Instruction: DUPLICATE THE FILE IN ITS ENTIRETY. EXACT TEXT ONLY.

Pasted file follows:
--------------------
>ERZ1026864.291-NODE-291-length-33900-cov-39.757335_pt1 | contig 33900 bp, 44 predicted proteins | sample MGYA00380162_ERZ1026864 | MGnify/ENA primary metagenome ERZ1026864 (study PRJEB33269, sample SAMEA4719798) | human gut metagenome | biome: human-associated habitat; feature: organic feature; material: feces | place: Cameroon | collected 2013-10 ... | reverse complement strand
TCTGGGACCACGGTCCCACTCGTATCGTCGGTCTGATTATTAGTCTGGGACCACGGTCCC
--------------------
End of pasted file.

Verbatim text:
>ERZ1026864.291-NODE-291-length-33900-cov-39.757335_pt1 | contig 33900 bp, 44 predicted proteins | sample MGYA00380162_ERZ1026864 | MGnify/ENA primary metagenome ERZ1026864 (study PRJEB33269, sample SAMEA4719798) | human gut metagenome | biome: human-associated habitat; feature: organic feature; material: feces | place: Cameroon | collected 2013-10 ... | reverse complement strand
TCTGGGACCACGGTCCCACTCGTATCGTCGGTCTGATTATTAGTCTGGGACCACGGTCCC